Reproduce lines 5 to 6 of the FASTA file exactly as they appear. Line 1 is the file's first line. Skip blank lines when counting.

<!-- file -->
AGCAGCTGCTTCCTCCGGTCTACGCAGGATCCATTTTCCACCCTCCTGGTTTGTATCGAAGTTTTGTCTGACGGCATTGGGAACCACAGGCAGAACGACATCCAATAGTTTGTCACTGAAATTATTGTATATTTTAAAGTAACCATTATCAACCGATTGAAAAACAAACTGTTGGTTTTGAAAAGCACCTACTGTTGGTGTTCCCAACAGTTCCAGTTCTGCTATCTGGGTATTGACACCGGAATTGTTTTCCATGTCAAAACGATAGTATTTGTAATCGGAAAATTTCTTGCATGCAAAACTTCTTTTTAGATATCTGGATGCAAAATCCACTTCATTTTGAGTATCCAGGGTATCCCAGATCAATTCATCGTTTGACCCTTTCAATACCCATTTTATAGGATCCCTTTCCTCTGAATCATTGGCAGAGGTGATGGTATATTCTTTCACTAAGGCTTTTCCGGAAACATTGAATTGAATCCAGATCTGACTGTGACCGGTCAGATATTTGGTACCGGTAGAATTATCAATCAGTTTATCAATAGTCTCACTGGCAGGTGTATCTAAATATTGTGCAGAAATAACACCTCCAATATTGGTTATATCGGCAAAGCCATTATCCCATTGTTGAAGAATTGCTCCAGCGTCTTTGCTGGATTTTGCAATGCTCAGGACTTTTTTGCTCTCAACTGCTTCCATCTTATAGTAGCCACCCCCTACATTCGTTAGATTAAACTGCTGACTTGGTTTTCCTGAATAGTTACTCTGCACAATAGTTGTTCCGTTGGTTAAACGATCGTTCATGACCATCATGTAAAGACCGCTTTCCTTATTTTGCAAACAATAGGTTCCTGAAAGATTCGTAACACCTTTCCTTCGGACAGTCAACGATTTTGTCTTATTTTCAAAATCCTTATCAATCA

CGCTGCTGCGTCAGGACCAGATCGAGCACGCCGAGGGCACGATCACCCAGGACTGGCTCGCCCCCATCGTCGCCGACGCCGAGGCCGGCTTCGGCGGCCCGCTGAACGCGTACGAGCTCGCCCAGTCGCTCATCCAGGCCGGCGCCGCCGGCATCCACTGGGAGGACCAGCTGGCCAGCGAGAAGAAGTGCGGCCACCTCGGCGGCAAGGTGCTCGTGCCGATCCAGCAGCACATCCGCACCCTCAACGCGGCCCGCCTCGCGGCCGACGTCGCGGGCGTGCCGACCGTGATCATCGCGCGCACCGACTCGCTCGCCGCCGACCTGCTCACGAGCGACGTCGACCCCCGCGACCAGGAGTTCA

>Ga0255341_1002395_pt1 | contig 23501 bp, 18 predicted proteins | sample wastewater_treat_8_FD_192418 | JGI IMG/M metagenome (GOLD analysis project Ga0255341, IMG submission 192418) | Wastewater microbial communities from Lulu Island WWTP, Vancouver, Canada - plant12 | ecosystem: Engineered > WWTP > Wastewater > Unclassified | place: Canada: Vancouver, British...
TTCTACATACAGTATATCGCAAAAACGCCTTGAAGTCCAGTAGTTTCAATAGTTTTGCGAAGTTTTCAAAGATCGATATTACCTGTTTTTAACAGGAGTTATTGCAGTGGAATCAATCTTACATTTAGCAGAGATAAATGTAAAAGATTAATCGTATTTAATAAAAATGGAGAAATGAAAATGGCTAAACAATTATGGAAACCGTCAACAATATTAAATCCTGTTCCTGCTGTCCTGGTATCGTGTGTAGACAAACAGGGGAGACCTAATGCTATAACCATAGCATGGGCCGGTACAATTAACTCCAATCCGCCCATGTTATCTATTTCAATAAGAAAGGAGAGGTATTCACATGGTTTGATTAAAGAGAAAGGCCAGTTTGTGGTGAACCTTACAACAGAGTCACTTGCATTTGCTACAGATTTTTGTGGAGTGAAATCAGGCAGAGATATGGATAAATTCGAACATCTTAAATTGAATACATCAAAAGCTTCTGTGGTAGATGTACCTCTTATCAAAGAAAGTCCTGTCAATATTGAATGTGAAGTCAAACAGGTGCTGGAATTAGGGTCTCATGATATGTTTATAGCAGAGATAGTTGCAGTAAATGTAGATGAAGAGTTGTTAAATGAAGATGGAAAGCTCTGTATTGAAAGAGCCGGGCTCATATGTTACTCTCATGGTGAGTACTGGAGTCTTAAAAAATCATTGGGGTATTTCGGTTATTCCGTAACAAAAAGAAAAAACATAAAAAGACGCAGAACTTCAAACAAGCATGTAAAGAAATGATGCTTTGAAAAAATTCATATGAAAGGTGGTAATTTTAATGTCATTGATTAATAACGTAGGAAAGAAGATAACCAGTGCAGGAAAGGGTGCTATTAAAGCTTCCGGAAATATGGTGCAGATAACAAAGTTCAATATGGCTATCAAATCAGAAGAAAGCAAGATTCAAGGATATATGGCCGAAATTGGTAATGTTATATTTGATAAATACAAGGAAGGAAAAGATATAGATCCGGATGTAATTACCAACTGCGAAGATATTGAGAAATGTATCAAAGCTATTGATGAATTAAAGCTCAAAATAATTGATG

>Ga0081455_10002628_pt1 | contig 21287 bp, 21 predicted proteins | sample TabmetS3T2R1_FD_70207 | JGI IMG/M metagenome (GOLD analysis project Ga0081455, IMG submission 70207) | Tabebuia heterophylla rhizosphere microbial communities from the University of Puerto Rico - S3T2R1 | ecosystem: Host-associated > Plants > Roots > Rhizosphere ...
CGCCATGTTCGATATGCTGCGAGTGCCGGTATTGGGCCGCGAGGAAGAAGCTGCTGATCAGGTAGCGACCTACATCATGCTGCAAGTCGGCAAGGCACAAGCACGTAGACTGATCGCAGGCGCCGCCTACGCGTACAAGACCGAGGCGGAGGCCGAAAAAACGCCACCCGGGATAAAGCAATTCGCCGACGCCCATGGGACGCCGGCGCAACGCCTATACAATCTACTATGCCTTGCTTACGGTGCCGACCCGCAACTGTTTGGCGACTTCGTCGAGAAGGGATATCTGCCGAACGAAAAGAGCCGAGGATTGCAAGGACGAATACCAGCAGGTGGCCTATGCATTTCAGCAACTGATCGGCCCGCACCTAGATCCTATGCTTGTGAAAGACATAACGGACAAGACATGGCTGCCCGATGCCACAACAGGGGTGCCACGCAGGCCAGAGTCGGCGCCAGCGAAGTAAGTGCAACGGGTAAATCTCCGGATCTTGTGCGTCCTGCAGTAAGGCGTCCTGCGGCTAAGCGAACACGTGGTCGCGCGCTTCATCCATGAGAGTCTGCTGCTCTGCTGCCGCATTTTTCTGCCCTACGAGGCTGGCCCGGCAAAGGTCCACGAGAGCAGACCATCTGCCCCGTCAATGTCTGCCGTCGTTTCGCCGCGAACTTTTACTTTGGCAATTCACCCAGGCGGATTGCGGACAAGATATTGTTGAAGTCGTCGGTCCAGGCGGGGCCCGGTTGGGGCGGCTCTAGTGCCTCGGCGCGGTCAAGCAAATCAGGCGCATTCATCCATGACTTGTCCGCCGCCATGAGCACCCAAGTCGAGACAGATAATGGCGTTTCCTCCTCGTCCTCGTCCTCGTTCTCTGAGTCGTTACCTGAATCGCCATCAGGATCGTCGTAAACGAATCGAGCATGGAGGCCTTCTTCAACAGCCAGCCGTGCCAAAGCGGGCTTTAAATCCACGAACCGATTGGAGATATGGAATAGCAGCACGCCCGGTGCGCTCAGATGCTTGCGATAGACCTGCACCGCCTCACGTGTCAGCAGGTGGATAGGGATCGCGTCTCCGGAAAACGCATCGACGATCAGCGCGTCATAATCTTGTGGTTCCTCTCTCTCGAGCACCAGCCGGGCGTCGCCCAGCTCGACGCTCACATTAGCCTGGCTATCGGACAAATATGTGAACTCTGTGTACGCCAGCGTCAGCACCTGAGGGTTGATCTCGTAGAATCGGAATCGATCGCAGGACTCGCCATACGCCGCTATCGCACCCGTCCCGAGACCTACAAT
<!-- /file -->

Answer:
>Ga0081455_10002628_pt1 | contig 21287 bp, 21 predicted proteins | sample TabmetS3T2R1_FD_70207 | JGI IMG/M metagenome (GOLD analysis project Ga0081455, IMG submission 70207) | Tabebuia heterophylla rhizosphere microbial communities from the University of Puerto Rico - S3T2R1 | ecosystem: Host-associated > Plants > Roots > Rhizosphere ...
CGCCATGTTCGATATGCTGCGAGTGCCGGTATTGGGCCGCGAGGAAGAAGCTGCTGATCAGGTAGCGACCTACATCATGCTGCAAGTCGGCAAGGCACAAGCACGTAGACTGATCGCAGGCGCCGCCTACGCGTACAAGACCGAGGCGGAGGCCGAAAAAACGCCACCCGGGATAAAGCAATTCGCCGACGCCCATGGGACGCCGGCGCAACGCCTATACAATCTACTATGCCTTGCTTACGGTGCCGACCCGCAACTGTTTGGCGACTTCGTCGAGAAGGGATATCTGCCGAACGAAAAGAGCCGAGGATTGCAAGGACGAATACCAGCAGGTGGCCTATGCATTTCAGCAACTGATCGGCCCGCACCTAGATCCTATGCTTGTGAAAGACATAACGGACAAGACATGGCTGCCCGATGCCACAACAGGGGTGCCACGCAGGCCAGAGTCGGCGCCAGCGAAGTAAGTGCAACGGGTAAATCTCCGGATCTTGTGCGTCCTGCAGTAAGGCGTCCTGCGGCTAAGCGAACACGTGGTCGCGCGCTTCATCCATGAGAGTCTGCTGCTCTGCTGCCGCATTTTTCTGCCCTACGAGGCTGGCCCGGCAAAGGTCCACGAGAGCAGACCATCTGCCCCGTCAATGTCTGCCGTCGTTTCGCCGCGAACTTTTACTTTGGCAATTCACCCAGGCGGATTGCGGACAAGATATTGTTGAAGTCGTCGGTCCAGGCGGGGCCCGGTTGGGGCGGCTCTAGTGCCTCGGCGCGGTCAAGCAAATCAGGCGCATTCATCCATGACTTGTCCGCCGCCATGAGCACCCAAGTCGAGACAGATAATGGCGTTTCCTCCTCGTCCTCGTCCTCGTTCTCTGAGTCGTTACCTGAATCGCCATCAGGATCGTCGTAAACGAATCGAGCATGGAGGCCTTCTTCAACAGCCAGCCGTGCCAAAGCGGGCTTTAAATCCACGAACCGATTGGAGATATGGAATAGCAGCACGCCCGGTGCGCTCAGATGCTTGCGATAGACCTGCACCGCCTCACGTGTCAGCAGGTGGATAGGGATCGCGTCTCCGGAAAACGCATCGACGATCAGCGCGTCATAATCTTGTGGTTCCTCTCTCTCGAGCACCAGCCGGGCGTCGCCCAGCTCGACGCTCACATTAGCCTGGCTATCGGACAAATATGTGAACTCTGTGTACGCCAGCGTCAGCACCTGAGGGTTGATCTCGTAGAATCGGAATCGATCGCAGGACTCGCCATACGCCGCTATCGCACCCGTCCCGAGACCTACAAT